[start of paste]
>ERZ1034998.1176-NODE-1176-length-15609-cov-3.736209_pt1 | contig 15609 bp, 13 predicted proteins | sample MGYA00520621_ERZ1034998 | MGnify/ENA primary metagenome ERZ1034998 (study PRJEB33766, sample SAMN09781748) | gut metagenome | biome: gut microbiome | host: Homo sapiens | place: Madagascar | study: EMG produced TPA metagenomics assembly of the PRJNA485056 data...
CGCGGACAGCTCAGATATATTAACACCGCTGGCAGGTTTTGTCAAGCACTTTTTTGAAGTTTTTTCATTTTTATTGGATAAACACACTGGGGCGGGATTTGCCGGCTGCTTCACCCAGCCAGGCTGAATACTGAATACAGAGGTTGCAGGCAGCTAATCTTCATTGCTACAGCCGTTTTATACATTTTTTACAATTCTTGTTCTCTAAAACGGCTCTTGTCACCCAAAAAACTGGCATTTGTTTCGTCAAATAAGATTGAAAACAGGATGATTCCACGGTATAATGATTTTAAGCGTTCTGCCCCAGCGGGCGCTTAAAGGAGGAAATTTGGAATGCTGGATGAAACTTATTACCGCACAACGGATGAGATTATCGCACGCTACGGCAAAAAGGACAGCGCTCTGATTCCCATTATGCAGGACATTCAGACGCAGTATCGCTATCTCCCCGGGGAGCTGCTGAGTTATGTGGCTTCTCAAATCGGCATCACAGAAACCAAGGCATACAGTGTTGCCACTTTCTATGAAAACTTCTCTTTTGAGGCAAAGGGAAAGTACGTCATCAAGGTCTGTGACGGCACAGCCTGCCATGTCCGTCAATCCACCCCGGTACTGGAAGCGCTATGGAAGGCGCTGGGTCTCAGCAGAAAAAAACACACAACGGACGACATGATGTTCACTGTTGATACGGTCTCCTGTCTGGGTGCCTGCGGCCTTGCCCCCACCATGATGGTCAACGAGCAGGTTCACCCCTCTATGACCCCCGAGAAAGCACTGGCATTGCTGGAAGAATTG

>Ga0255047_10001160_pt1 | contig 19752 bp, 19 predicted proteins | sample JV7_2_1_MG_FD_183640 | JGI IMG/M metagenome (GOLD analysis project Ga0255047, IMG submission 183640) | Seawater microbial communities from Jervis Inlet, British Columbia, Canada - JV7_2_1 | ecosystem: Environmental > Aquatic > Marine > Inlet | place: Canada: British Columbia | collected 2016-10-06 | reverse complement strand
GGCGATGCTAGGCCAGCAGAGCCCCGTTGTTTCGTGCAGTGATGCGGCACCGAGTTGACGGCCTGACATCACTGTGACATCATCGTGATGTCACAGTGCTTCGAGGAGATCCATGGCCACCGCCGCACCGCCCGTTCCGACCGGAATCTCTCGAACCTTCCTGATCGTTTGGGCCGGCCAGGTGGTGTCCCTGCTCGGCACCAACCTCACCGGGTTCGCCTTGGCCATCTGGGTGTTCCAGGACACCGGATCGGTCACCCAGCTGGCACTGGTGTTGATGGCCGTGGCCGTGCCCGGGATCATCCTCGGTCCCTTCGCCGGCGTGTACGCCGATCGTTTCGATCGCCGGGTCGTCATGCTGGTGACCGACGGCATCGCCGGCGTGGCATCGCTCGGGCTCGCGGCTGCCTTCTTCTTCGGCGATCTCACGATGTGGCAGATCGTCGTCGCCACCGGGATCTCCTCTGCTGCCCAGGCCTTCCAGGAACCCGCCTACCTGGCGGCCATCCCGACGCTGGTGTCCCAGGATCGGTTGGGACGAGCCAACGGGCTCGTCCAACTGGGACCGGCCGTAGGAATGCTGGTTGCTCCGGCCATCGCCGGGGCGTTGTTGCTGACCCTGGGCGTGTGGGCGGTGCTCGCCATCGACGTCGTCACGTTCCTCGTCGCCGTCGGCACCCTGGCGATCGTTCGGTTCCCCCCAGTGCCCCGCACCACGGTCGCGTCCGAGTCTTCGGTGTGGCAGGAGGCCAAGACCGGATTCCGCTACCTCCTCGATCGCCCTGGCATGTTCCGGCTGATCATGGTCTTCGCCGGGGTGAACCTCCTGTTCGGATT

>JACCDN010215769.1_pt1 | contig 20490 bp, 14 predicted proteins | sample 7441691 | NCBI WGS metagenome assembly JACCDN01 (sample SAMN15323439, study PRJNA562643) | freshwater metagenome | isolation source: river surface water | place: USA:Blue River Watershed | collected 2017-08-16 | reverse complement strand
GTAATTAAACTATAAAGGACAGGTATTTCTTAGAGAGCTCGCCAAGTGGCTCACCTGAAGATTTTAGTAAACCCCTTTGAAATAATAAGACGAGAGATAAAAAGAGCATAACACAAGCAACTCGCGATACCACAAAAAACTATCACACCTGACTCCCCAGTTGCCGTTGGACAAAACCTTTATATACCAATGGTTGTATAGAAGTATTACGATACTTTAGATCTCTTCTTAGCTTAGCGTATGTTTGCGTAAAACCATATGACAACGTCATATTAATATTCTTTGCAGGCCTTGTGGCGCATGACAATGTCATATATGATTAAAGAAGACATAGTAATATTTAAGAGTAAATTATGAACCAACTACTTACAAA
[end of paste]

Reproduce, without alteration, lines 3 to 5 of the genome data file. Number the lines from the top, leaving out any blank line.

>Ga0255047_10001160_pt1 | contig 19752 bp, 19 predicted proteins | sample JV7_2_1_MG_FD_183640 | JGI IMG/M metagenome (GOLD analysis project Ga0255047, IMG submission 183640) | Seawater microbial communities from Jervis Inlet, British Columbia, Canada - JV7_2_1 | ecosystem: Environmental > Aquatic > Marine > Inlet | place: Canada: British Columbia | collected 2016-10-06 | reverse complement strand
GGCGATGCTAGGCCAGCAGAGCCCCGTTGTTTCGTGCAGTGATGCGGCACCGAGTTGACGGCCTGACATCACTGTGACATCATCGTGATGTCACAGTGCTTCGAGGAGATCCATGGCCACCGCCGCACCGCCCGTTCCGACCGGAATCTCTCGAACCTTCCTGATCGTTTGGGCCGGCCAGGTGGTGTCCCTGCTCGGCACCAACCTCACCGGGTTCGCCTTGGCCATCTGGGTGTTCCAGGACACCGGATCGGTCACCCAGCTGGCACTGGTGTTGATGGCCGTGGCCGTGCCCGGGATCATCCTCGGTCCCTTCGCCGGCGTGTACGCCGATCGTTTCGATCGCCGGGTCGTCATGCTGGTGACCGACGGCATCGCCGGCGTGGCATCGCTCGGGCTCGCGGCTGCCTTCTTCTTCGGCGATCTCACGATGTGGCAGATCGTCGTCGCCACCGGGATCTCCTCTGCTGCCCAGGCCTTCCAGGAACCCGCCTACCTGGCGGCCATCCCGACGCTGGTGTCCCAGGATCGGTTGGGACGAGCCAACGGGCTCGTCCAACTGGGACCGGCCGTAGGAATGCTGGTTGCTCCGGCCATCGCCGGGGCGTTGTTGCTGACCCTGGGCGTGTGGGCGGTGCTCGCCATCGACGTCGTCACGTTCCTCGTCGCCGTCGGCACCCTGGCGATCGTTCGGTTCCCCCCAGTGCCCCGCACCACGGTCGCGTCCGAGTCTTCGGTGTGGCAGGAGGCCAAGACCGGATTCCGCTACCTCCTCGATCGCCCTGGCATGTTCCGGCTGATCATGGTCTTCGCCGGGGTGAACCTCCTGTTCGGATT

>JACCDN010215769.1_pt1 | contig 20490 bp, 14 predicted proteins | sample 7441691 | NCBI WGS metagenome assembly JACCDN01 (sample SAMN15323439, study PRJNA562643) | freshwater metagenome | isolation source: river surface water | place: USA:Blue River Watershed | collected 2017-08-16 | reverse complement strand